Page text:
Coming up from the twilight of dreamstate, I remembered most of it. Mostly the faces of the men who died, trapped in the small porthole bubbles of their submersible. When I saw them, floating in the ocean, I was sick to my stomach. I imagined their fear as the waters went up over their faces and drowned them. The faces were stuck in the rictus of a horribly slow and unavoidable death.
It was the kind of dream where every element is so bizarre and foreign to myself that I wonder how my brain put all this together.
I was the press secretary at the White House. Who was president didn't matter - it wasn't Obama, it wasn't anybody. Dreams don't demand irrelevant details like that. I had a daily press conference to give for White House cleared correspondents, and I was ready to discuss a few of the daily questions I knew they were going to ask: domestic issues, the economy, the wars. I'd been briefed on State and Pentagon positions, asked for news, there was none. Then that moment of walking down the hallway and into the far-too-small room with podium. It looks way better on camera than it is in reality. I'd been doing this long enough that I was already sick of the heat and brightness of the lights. The cameramen and lighting guys were poorly dressed slobs. The correspondents were the same set of people I'd worked with. I knew where everyone did lunch, and with whom, and lines of friendship and collaboration, who the new kids were and what their rotation schedules were. The fast rotators from the far East were hard to keep track of. I knew everybody, and everybody knew me. It was the news treadmill, and I longed for the day when I could walk away from this job.
The daily White House briefing was formulaic: I would talk for twenty minutes, giving the President's and the Vice President's schedules. These were handed out on paper, but I spoke them for the cameras. Then major goings on and cabinet meetings within the government. Then 20 minute Q&A. It was almost always before lunch, so that the news crews could massage the briefing in time for early afternoon and dinner news hours. Also, if it went too long, their stomachs would start complaining. White House beat TV news reporters did not miss their lunches. So they were incentivized to get out on time.
I started speaking, but then the entire news floor went berzerk. Their eyes were on the television screens above me. I turned, and heard the television voice - CNN, usually - saying that this was new footage just released by the Pentagon.
Army Special Forces units had undertaken a deep water rescue of a small sunken vessel that may have still had life aboard. They had failed. Something had gone wrong. The SF guys had all died. The footage of a later submersible robot showed this large iron box with three portholes, behind which were three men's faces, the box filled with water, the men floating.
One of the men's faces was going to be impossible to forget. The whites of his eyes showed he was looking heavenward, his face contorted with that agony of death when the will to live was still strong. They were trapped in the box as water seeped in. They were too deep to swim to the surface; there was no escape from their coffin. They were trapped in position, and all they could do was die.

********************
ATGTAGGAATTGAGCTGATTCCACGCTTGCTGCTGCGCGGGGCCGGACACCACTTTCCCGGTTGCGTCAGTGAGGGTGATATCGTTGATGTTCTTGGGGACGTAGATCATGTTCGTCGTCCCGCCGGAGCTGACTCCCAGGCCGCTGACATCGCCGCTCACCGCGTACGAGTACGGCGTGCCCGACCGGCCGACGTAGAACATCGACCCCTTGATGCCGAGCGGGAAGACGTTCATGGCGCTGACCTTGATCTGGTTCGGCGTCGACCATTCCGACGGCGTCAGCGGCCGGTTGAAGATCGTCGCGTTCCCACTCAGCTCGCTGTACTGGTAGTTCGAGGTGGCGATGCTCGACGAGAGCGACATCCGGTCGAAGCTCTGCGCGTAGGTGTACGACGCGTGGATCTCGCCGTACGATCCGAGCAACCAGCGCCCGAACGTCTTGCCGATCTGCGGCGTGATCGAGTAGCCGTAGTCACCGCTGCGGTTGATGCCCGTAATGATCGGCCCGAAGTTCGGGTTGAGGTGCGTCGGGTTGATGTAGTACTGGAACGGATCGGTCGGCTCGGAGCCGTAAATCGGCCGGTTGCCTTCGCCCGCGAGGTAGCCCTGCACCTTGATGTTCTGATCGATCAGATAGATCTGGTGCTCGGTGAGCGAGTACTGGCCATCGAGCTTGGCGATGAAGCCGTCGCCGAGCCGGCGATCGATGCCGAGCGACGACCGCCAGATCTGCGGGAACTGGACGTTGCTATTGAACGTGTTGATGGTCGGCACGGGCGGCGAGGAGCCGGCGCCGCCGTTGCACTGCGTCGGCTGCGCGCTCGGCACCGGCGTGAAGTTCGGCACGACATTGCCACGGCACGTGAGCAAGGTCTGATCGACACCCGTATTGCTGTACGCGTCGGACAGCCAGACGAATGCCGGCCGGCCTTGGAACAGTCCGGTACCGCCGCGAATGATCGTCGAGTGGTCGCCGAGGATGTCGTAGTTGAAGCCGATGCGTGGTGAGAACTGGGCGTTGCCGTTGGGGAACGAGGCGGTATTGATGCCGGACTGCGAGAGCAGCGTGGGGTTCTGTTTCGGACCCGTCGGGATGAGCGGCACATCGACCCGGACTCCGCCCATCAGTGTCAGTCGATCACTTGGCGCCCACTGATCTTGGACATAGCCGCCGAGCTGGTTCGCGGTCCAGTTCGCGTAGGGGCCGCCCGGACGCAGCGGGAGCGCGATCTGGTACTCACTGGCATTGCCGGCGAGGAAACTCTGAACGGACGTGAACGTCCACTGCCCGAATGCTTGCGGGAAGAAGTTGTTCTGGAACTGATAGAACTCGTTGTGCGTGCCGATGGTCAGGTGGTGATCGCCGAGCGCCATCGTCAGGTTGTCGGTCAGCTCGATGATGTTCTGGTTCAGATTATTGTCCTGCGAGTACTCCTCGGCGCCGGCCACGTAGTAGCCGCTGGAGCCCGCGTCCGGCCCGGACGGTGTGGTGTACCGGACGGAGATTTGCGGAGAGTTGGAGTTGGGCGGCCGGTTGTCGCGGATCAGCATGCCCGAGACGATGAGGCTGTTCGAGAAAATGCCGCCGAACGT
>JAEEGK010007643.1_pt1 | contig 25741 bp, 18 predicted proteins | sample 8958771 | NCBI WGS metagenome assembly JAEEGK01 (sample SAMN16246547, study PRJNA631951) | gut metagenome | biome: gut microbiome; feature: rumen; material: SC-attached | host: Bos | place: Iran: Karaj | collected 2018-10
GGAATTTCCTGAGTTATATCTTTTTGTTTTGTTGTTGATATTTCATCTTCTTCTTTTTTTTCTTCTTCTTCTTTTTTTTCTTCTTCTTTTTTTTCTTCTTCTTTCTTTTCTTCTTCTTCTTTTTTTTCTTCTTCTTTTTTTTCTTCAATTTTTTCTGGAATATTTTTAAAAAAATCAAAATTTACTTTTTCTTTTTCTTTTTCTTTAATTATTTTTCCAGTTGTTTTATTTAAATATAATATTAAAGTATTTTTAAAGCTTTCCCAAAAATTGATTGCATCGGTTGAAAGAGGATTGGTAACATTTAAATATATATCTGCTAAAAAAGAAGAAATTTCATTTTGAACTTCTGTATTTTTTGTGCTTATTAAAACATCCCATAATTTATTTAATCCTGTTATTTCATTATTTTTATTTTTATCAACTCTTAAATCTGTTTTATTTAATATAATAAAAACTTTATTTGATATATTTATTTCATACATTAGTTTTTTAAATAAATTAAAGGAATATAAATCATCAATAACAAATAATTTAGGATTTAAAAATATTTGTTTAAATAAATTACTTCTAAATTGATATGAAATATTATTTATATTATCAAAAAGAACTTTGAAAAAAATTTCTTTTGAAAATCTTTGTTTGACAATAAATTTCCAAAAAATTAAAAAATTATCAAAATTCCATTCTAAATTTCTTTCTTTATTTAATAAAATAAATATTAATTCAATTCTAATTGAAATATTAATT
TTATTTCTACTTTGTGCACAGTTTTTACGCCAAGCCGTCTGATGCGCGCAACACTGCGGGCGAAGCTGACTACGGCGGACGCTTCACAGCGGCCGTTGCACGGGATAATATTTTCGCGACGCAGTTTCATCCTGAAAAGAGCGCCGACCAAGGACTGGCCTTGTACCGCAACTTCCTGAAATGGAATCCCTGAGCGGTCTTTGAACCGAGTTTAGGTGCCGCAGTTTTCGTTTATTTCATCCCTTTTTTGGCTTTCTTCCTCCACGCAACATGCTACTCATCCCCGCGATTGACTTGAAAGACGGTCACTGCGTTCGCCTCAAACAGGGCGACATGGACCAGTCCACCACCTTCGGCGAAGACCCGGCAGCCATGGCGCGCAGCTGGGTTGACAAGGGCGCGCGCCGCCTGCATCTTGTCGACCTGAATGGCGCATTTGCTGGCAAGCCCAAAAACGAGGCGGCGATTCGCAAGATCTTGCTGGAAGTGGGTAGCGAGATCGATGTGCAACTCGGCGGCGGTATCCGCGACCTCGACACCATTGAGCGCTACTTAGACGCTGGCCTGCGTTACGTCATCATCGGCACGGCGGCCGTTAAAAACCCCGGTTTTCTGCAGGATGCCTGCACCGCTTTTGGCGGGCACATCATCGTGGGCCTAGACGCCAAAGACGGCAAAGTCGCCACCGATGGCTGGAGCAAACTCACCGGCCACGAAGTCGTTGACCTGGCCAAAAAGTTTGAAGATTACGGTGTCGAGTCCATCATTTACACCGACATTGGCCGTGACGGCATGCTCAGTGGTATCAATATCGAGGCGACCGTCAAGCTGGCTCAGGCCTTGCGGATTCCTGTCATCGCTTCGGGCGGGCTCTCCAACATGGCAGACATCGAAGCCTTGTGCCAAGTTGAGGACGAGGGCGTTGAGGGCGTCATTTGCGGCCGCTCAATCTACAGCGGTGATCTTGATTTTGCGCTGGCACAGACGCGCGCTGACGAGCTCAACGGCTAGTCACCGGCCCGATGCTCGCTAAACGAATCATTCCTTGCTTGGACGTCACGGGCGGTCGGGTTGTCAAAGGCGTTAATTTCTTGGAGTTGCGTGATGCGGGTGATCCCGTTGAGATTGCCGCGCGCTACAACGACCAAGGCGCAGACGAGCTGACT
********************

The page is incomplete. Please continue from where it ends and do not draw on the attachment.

The crawl at the bottom of the television screen explained where the footage came from - deep undersea, close to the vessel Unnamed. In dreams, there are few specifics. All I could remember was the surprise that I was seeing news that I didn't first know about. I WAS the voice of the news at the White House. Nothing happened without my first knowing about it.
Then I remembered the explosion of questions from the correspondents and my waves of emotions. First, revulsion as I imagined drowning in that small box alongside the other men. Second, anger at the men who planned the mission and sent these men to their deaths due to poor logistics, no backup, etc. Anger. White hot anger. This was Mogadishu all over again, and I was especially angry at the senior Army staffers, who were generally yes men, who would sign up for any foolhardy mission with some combination of bravado and stupidity that seemed to be bred into them. I kept thinking why the FUCK wasn't this a Navy job?
And that last emotion was another anger, the anger that someone at the Pentagon had released this to the press without going through the White House first. I was blindsided. When the press secretary looks like he doesn't know what's going on, it looks like the entire government isn't coordinated. This just makes everybody look bad. It was a kind of looking bad that deflected from the white hot anger at the guys in the Pentagon who planned this without coordination through the Secretary of Defense, the other services, the other civilian agencies that could have helped. Somehow the President was going to catch shit for this, when it really should be the actions of a few rogue senior military officers who wanted to buck up their service's dismal reputation with a long-shot rescue mission.
I was angry, angry, angry, and I was terribly sorry for the families of the men who died. They would never be able to erase these memories of their husbands or sons or fathers for as long as they lived. It wasn't decent.
I left the room and promised another briefing in a few hours, with answers. I was livid with rage.
When I come up from a dream like that, I don't feel normal. My heartbeat is elevated and my fists are clenched. Slowly, very slowly, I realize that this was all a dream. But I close my eyes and can still see the faces of the men, floating in their cold blue silent box of death.